With a new year on the horizon, people automatically assume that I’m going to climb a bell tower while firmly gripping my sanctimonious staff, dressed in jeans and a graphic tee that displays what appears to be a dismal cow coddling its youngin’ and all while ceremoniously ranting, “Go Vegan in 2019!” They predict that I’ll be preaching the health benefits of an exclusive plant-based diet along with the promise that it’s the answer to your weight loss woes, the perfect alternative to modern medicine, and the cure-all for any and all of your ailments.
Although eliminating meat and meat by-products from my diet has blessed me with an immeasurable amount of health benefits, I know that this way of life is not for everyone, so I try not to shovel my theory about being Vegan into anyone’s yard. Instead of preaching, I resort to using a good old-fashioned approach when I’m questioned about my reasons for becoming Vegan. I like to call my approach – just the facts.
I adopted the “just the facts” approach when I had children. Unlike my generation, I discovered that my kids seek evidence over wisdom. They can’t just be told anything. In many circumstances where a lesson is being taught, I like to give them just the facts and allow those facts to marinate in their heads. So, when I tell my middle-schooler that smoking is bad, it doesn’t resonate. But when I explain that her Popi lost his larynx and uses a voice prosthesis because he developed throat cancer caused by chain-smoking in the 60’s and 70’s, she mulls over the facts and decides (supposedly on her own) that smoking is probably not a good habit to start.
I do the same when sharing my theories about a Vegan diet. Despite the fact that I am often judged by non-Vegans about my“unhealthy” dietary ways, I try not to do the same. The world is already flooded with finger pointers. But it doesn’t stop me from rolling my eyes when I hear that dreadful question, “What do you have against meat?”
Instead of rattling off statistics about an animal–based diet versus a plant-based diet (you can read The China Study by T. Colin Campbell or check out the What The Health documentary for that), I give them just the facts – my facts. And here they are.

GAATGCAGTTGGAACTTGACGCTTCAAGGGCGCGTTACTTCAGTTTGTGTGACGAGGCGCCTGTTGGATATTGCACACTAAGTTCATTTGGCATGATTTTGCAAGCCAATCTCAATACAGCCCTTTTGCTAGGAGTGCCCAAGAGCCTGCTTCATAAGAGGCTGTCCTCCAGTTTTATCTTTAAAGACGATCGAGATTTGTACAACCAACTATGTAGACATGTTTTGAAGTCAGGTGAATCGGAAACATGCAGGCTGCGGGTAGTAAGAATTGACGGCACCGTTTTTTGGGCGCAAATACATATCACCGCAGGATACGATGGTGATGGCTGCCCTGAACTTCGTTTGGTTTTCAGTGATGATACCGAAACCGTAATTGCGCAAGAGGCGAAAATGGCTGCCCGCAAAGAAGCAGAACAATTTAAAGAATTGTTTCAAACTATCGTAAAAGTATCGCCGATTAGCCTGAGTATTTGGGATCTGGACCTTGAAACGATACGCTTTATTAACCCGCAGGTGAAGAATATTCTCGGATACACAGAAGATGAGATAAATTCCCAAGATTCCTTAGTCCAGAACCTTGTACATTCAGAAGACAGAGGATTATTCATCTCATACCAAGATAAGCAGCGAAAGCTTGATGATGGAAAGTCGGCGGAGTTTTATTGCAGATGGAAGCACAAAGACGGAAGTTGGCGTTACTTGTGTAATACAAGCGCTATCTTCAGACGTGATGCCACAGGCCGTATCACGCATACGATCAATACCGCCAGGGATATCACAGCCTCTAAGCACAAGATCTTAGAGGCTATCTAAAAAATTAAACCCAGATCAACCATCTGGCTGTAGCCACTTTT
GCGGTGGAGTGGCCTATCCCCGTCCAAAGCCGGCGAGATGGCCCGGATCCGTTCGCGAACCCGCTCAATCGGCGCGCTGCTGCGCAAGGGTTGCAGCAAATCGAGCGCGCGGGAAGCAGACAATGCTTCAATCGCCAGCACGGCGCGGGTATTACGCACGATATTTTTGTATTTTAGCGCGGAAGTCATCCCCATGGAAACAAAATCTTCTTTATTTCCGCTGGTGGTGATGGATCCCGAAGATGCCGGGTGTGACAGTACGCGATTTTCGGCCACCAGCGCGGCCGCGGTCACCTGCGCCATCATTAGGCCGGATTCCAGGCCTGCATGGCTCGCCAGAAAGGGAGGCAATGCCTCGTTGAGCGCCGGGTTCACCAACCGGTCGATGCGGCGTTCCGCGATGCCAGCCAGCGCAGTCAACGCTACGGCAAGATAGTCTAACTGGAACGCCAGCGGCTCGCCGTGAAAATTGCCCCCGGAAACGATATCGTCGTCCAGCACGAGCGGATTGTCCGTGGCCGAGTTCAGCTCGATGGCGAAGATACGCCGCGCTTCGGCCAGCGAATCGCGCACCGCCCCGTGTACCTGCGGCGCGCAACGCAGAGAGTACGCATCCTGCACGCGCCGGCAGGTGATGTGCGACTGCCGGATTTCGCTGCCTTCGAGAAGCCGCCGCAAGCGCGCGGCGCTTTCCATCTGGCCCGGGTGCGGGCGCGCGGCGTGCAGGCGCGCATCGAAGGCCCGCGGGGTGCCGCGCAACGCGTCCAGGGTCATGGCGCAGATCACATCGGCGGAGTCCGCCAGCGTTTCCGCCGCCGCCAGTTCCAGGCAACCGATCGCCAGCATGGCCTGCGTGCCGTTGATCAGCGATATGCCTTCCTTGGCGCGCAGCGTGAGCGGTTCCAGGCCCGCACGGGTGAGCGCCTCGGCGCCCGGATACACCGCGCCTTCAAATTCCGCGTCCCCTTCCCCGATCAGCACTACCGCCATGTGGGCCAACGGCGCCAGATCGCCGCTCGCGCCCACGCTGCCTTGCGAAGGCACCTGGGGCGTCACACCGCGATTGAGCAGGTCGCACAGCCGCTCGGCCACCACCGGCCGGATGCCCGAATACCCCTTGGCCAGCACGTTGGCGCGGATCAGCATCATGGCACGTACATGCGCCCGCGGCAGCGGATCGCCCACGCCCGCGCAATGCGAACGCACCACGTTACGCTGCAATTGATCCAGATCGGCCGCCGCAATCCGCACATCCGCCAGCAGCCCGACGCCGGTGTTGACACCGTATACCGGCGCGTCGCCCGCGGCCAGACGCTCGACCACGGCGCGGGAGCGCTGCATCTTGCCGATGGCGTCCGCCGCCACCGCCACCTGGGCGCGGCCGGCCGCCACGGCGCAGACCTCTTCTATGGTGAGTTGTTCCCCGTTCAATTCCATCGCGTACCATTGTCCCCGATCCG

I’m a 40+ year old woman predisposed to have diabetes and high-blood pressure by this age based on family history. But because of my diet, those 3 important numbers are in the good range. I’m not referring to the 3 numbers our society typically obsesses over on the beacon of a New Year. It’s not about the 3 digits on the scale. These are not the numbers we should be totally focused on to determine our overall health. It’s the “real” numbers that are a factor. It’s my cholesterol (168 mg/dL), glucose (87 mg/dL), and blood-pressure (110/79). In my case, these numbers have been pretty good for the past 5 years. I’d like to think that my Vegan diet accompanied with regular exercise and getting enough sleep, have attributed to those numbers. These are just the facts. Another fact?
Recently, after having my blood drawn for health insurance purposes, my insurance company gave me a health score of 97 and a health age of 22. Yes, you read it correctly. Did I mention that I was in my 40’s? No preaching, no food shaming, no sad cows, no climbing of any bell towers. But the next time I’m asked, “What do you have against meat?” I’ll be sure to share those facts.
It’s cccccold outside and we’re celebrating National Soup Month, so what better way to ward off the chills than with a bowl of soup. It’s budget-friendly, waist-friendly, freezes well, and is the perfect idea for plant-based meal-prep when you know you’ll have a busy work-week. I’ve compiled a list of 8 EatPlants4Life’s Vegan Soup Recipes. Click the title links to enjoy each recipe.
May 2019 bring you good health, no matter how you choose to go about it.